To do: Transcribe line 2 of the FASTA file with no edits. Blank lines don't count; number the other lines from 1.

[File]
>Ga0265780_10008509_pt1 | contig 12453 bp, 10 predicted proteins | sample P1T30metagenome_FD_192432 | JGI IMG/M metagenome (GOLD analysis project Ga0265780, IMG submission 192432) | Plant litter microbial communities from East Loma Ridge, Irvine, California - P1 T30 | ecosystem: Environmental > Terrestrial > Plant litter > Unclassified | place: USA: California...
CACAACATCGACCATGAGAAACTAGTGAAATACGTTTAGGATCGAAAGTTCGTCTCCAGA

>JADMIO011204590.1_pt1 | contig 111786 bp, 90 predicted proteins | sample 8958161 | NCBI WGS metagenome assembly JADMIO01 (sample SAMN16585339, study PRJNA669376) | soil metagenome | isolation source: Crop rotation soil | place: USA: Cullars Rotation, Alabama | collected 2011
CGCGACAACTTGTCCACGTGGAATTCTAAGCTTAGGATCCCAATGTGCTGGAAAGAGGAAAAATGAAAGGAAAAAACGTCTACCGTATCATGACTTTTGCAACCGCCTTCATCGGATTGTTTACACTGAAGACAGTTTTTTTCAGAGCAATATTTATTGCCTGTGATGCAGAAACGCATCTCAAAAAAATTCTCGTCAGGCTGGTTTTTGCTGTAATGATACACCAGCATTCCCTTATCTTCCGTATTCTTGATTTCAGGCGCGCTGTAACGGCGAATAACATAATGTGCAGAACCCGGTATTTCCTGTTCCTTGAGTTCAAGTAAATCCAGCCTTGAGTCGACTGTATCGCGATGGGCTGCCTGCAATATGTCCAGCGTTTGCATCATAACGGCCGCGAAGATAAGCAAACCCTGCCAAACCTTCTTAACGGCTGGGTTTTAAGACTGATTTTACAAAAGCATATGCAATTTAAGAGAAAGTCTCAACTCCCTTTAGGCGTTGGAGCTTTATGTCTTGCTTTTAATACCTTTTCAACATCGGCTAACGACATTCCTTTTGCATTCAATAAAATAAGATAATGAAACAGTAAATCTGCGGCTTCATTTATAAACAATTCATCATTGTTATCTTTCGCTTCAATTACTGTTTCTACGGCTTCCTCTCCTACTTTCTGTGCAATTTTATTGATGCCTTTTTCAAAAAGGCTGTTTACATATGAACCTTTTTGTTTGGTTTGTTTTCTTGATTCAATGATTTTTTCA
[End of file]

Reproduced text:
CACAACATCGACCATGAGAAACTAGTGAAATACGTTTAGGATCGAAAGTTCGTCTCCAGA